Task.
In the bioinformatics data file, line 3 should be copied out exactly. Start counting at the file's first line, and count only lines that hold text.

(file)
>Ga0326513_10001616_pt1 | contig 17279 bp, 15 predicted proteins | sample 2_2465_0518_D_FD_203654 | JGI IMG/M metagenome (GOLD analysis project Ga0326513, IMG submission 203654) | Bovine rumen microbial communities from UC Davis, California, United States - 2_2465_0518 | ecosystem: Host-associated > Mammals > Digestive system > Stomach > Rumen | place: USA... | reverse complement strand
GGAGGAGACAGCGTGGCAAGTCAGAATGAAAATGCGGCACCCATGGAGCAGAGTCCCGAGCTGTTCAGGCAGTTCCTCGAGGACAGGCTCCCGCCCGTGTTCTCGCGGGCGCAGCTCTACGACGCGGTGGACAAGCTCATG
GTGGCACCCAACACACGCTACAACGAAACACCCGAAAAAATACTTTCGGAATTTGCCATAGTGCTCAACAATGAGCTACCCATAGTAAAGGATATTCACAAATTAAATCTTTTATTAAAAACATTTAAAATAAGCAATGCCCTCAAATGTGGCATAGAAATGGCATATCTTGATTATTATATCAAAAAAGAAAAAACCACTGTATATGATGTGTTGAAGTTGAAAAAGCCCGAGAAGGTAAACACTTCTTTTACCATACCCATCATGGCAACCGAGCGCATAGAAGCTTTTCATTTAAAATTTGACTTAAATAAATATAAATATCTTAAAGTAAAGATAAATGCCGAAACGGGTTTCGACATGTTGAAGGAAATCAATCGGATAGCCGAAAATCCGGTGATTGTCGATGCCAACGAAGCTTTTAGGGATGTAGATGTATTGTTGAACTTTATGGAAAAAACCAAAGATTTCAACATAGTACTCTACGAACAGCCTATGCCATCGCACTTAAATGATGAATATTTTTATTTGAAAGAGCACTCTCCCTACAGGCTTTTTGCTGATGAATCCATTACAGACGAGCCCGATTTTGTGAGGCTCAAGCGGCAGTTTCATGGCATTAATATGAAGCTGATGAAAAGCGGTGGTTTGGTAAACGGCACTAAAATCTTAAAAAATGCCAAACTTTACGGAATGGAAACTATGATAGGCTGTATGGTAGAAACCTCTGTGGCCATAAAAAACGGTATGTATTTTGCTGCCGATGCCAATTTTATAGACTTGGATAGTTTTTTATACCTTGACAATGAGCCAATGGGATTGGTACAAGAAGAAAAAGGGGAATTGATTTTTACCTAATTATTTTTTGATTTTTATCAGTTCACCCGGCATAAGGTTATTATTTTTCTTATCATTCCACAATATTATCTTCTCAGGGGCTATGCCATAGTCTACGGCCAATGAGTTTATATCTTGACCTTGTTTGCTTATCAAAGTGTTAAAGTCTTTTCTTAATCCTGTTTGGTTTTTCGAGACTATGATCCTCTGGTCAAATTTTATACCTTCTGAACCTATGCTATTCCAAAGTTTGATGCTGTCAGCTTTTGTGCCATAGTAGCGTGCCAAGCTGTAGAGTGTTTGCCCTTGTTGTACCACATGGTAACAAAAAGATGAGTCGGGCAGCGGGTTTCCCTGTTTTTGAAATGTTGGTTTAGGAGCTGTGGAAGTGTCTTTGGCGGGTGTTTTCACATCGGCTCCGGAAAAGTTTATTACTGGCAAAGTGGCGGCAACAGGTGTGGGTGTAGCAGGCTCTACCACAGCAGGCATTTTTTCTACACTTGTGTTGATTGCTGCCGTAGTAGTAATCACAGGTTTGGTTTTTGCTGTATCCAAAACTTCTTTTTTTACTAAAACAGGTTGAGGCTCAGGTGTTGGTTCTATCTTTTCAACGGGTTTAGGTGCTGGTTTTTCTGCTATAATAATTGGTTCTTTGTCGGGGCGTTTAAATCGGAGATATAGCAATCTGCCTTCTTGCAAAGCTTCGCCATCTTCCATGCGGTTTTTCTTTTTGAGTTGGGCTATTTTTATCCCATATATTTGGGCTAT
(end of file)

GTGGCACCCAACACACGCTACAACGAAACACCCGAAAAAATACTTTCGGAATTTGCCATAGTGCTCAACAATGAGCTACCCATAGTAAAGGATATTCACAAATTAAATCTTTTATTAAAAACATTTAAAATAAGCAATGCCCTCAAATGTGGCATAGAAATGGCATATCTTGATTATTATATCAAAAAAGAAAAAACCACTGTATATGATGTGTTGAAGTTGAAAAAGCCCGAGAAGGTAAACACTTCTTTTACCATACCCATCATGGCAACCGAGCGCATAGAAGCTTTTCATTTAAAATTTGACTTAAATAAATATAAATATCTTAAAGTAAAGATAAATGCCGAAACGGGTTTCGACATGTTGAAGGAAATCAATCGGATAGCCGAAAATCCGGTGATTGTCGATGCCAACGAAGCTTTTAGGGATGTAGATGTATTGTTGAACTTTATGGAAAAAACCAAAGATTTCAACATAGTACTCTACGAACAGCCTATGCCATCGCACTTAAATGATGAATATTTTTATTTGAAAGAGCACTCTCCCTACAGGCTTTTTGCTGATGAATCCATTACAGACGAGCCCGATTTTGTGAGGCTCAAGCGGCAGTTTCATGGCATTAATATGAAGCTGATGAAAAGCGGTGGTTTGGTAAACGGCACTAAAATCTTAAAAAATGCCAAACTTTACGGAATGGAAACTATGATAGGCTGTATGGTAGAAACCTCTGTGGCCATAAAAAACGGTATGTATTTTGCTGCCGATGCCAATTTTATAGACTTGGATAGTTTTTTATACCTTGACAATGAGCCAATGGGATTGGTACAAGAAGAAAAAGGGGAATTGATTTTTACCTAATTATTTTTTGATTTTTATCAGTTCACCCGGCATAAGGTTATTATTTTTCTTATCATTCCACAATATTATCTTCTCAGGGGCTATGCCATAGTCTACGGCCAATGAGTTTATATCTTGACCTTGTTTGCTTATCAAAGTGTTAAAGTCTTTTCTTAATCCTGTTTGGTTTTTCGAGACTATGATCCTCTGGTCAAATTTTATACCTTCTGAACCTATGCTATTCCAAAGTTTGATGCTGTCAGCTTTTGTGCCATAGTAGCGTGCCAAGCTGTAGAGTGTTTGCCCTTGTTGTACCACATGGTAACAAAAAGATGAGTCGGGCAGCGGGTTTCCCTGTTTTTGAAATGTTGGTTTAGGAGCTGTGGAAGTGTCTTTGGCGGGTGTTTTCACATCGGCTCCGGAAAAGTTTATTACTGGCAAAGTGGCGGCAACAGGTGTGGGTGTAGCAGGCTCTACCACAGCAGGCATTTTTTCTACACTTGTGTTGATTGCTGCCGTAGTAGTAATCACAGGTTTGGTTTTTGCTGTATCCAAAACTTCTTTTTTTACTAAAACAGGTTGAGGCTCAGGTGTTGGTTCTATCTTTTCAACGGGTTTAGGTGCTGGTTTTTCTGCTATAATAATTGGTTCTTTGTCGGGGCGTTTAAATCGGAGATATAGCAATCTGCCTTCTTGCAAAGCTTCGCCATCTTCCATGCGGTTTTTCTTTTTGAGTTGGGCTATTTTTATCCCATATATTTGGGCTAT